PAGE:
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Chunky Butter

I couldn’t think of a title for this post, so there ya go.

The last month has been hard. My anti-depression meds seem to have lost their edge. Work has become remarkably stressful and at times degrading. I feel my emotional, mental, spiritual, and physical energy draining constantly.

I feel like I’m maddeningly thirsty all the time but nothing can quench my thirst. I feel dehydrated and depleted. Come to think of it, I feel now much like I did exactly one year ago.

Every morning I wake up sucking mud and by the end of the day I’m even more dehydrated than I was that morning. Every night I go to bed pretending the dirt sates my desperate thirst, and I hope with frailty that maybe I’ll discover a fresh well tomorrow.

I feel like there’s no end to this. I want to believe otherwise and I don’t feel ready to throw in the towel, but most days are dark. My wife’s and daughter’s love get me through them.

Most likely anyone reading this has heard of Robin Williams’ tragic death. His suicide pains me. I feel sorrow for him. I wish I could meet him, sit with him, and try to express how sorry I am that he had to face such a powerful demon as depression. I’m sorry it drove him to despair and suicide.

I wish I could tell Mr. Williams that I don’t think he should’ve or could’ve put on a happy face and silently allowed the demon to continue crushing him slowly. I hope he knows that he’s not alone and that so many people care and understand.

I read a blog post tonight that really hit home for me. Click here to read it. The author is genuine and open. Her words and experiences help me understand my own struggles. Whether or not you know depression first-hand (perhaps especially if you don’t), I invite you to read her post.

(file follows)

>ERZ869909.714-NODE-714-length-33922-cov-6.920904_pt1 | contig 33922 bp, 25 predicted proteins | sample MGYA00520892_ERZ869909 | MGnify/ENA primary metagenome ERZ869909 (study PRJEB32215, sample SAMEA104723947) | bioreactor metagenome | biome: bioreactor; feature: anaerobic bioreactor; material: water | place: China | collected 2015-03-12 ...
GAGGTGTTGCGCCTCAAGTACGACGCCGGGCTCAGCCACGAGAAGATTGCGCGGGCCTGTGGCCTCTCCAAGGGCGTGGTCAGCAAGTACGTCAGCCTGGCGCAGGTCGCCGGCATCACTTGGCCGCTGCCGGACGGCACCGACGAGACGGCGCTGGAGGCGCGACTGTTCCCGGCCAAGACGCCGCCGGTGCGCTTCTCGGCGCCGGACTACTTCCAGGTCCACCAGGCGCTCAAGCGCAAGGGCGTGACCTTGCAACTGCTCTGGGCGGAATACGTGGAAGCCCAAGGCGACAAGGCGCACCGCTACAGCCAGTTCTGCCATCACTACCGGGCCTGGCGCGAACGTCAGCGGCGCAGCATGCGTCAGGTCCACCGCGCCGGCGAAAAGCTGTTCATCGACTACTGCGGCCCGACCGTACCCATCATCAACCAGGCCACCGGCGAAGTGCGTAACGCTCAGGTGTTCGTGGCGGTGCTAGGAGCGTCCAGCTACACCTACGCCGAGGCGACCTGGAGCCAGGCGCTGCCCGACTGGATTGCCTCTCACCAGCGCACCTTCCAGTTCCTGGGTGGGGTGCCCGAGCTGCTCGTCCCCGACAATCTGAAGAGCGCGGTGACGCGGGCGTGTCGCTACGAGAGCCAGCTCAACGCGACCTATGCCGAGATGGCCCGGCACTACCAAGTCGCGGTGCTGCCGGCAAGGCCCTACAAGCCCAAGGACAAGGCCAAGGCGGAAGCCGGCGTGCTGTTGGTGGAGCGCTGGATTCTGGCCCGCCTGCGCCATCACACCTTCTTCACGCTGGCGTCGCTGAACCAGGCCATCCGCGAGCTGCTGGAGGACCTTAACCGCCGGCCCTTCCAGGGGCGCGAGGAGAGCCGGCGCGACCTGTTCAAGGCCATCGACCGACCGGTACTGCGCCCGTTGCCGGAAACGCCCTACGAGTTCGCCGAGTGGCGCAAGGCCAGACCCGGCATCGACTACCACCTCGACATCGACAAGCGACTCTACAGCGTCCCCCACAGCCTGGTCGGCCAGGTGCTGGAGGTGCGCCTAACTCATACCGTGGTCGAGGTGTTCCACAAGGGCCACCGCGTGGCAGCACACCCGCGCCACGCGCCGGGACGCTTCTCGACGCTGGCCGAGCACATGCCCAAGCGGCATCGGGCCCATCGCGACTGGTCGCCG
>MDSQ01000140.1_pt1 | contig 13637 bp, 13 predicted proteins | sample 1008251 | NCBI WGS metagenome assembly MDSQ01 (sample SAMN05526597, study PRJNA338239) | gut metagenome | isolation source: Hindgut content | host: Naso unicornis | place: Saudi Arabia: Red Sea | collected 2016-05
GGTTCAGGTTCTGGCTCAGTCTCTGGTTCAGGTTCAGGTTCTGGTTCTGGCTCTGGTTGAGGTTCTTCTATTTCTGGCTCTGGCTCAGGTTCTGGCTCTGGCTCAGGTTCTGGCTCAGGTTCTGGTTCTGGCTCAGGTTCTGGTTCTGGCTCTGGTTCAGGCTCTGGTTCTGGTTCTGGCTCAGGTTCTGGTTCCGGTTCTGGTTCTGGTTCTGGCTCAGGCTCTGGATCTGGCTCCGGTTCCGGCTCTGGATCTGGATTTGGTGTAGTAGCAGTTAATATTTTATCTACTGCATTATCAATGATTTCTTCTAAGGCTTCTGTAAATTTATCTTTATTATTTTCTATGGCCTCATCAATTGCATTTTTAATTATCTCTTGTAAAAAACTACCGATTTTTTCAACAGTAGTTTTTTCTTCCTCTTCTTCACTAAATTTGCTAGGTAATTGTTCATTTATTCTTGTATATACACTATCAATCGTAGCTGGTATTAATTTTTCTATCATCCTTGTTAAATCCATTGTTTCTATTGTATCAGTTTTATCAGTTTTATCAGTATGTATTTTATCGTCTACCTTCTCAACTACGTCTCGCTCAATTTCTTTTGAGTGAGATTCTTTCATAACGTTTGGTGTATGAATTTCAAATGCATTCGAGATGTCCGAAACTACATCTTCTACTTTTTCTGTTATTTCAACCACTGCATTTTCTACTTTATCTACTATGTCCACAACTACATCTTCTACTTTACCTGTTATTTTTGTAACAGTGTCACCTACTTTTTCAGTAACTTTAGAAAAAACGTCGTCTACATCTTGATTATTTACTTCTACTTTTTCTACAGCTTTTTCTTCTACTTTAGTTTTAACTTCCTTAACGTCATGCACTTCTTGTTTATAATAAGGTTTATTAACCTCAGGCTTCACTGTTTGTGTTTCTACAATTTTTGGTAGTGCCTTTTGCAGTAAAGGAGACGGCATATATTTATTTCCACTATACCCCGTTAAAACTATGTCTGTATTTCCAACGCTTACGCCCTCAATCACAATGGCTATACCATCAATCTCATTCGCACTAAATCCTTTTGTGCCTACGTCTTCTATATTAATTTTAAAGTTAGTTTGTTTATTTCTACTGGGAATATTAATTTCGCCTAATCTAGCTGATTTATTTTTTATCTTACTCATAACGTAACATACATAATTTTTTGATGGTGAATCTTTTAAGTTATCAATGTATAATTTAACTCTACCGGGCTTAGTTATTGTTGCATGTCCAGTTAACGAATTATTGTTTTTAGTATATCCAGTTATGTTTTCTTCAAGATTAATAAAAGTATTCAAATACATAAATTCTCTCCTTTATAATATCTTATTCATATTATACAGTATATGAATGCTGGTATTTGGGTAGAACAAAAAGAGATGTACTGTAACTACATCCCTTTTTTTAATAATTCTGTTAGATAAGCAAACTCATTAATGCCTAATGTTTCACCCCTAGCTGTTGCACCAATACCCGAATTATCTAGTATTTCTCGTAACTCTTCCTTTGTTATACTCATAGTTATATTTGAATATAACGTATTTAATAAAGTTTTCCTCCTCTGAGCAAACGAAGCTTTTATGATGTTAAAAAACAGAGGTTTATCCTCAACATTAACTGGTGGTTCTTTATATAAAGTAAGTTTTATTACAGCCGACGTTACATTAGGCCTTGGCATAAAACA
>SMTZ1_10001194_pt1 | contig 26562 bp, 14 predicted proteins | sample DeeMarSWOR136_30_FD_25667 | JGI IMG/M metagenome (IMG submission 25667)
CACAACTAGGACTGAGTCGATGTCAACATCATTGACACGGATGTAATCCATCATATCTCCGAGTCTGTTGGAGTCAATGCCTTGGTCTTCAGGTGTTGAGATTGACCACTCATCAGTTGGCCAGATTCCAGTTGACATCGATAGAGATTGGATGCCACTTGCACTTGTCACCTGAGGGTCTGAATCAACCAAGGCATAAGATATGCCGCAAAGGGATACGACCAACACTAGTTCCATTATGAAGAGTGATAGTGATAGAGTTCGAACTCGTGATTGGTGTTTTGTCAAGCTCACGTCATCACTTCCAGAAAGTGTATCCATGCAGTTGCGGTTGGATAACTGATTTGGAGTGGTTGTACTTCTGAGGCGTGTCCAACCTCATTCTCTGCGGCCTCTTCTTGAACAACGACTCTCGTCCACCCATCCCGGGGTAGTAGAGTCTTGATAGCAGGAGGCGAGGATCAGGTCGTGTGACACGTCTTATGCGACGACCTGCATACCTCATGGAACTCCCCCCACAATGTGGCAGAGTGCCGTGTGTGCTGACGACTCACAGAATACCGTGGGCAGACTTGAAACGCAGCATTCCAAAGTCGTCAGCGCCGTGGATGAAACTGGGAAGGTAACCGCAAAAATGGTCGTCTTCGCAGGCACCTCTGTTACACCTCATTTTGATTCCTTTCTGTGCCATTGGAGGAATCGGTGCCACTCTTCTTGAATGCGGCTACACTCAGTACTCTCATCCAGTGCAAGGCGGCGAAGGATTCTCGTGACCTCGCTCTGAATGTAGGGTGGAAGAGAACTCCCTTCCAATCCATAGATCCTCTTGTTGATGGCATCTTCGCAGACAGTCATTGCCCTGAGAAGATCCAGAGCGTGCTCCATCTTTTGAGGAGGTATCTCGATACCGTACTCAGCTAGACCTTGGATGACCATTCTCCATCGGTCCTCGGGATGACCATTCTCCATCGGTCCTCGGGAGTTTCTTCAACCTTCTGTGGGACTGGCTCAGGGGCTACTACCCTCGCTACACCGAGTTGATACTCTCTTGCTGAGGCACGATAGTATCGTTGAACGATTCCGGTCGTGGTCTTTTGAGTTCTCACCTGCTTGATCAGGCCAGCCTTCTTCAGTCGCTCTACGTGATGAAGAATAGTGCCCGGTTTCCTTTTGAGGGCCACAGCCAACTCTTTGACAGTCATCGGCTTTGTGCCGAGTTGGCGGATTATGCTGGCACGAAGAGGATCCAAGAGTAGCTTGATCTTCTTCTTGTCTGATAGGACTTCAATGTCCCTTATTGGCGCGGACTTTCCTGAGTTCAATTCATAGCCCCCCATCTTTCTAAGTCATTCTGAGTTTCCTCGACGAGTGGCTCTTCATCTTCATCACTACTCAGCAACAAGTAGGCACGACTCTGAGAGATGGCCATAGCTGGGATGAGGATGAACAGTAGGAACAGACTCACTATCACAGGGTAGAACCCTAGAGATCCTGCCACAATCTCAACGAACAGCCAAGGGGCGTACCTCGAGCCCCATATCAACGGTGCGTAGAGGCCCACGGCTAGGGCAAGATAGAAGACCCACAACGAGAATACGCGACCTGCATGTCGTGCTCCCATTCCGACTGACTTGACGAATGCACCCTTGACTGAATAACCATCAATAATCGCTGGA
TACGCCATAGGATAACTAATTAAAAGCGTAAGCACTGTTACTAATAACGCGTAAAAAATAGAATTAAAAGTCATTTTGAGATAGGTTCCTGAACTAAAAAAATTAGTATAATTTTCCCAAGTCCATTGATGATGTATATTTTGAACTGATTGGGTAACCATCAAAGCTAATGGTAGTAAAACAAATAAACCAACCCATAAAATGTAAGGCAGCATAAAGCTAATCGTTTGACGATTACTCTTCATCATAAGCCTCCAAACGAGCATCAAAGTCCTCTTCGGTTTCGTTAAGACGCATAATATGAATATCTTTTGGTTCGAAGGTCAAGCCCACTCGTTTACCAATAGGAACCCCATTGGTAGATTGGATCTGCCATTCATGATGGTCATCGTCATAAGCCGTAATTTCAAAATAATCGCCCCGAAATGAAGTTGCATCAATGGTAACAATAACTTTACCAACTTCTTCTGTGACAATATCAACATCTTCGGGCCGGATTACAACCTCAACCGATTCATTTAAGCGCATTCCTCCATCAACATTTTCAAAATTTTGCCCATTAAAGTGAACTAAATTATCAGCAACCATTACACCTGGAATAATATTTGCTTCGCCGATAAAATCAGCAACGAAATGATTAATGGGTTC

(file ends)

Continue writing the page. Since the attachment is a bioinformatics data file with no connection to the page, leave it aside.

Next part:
I’ll pass along a quote she shared. It helps me answer the question, “Why would a person end his own life?”

“The so-called ‘psychotically depressed’ person who tries to kill herself doesn’t do so out of quote ‘hopelessness’ or any abstract conviction that life’s assets and debits do not square. And surely not because death seems suddenly appealing. The person in whom Its invisible agony reaches a certain unendurable level will kill herself the same way a trapped person will eventually jump from the window of a burning high-rise. Make no mistake about people who leap from burning windows. Their terror of falling from a great height is still just as great as it would be for you or me standing speculatively at the same window just checking out the view; i.e. the fear of falling remains a constant. The variable here is the other terror, the fire’s flames: when the flames get close enough, falling to death becomes the slightly less terrible of two terrors. It’s not desiring the fall; it’s terror of the flames. And yet nobody down on the sidewalk, looking up and yelling ‘Don’t!’ and ‘Hang on!’, can understand the jump. Not really. You’d have to have personally been trapped and felt flames to really understand a terror way beyond falling.” 

David Foster Wallace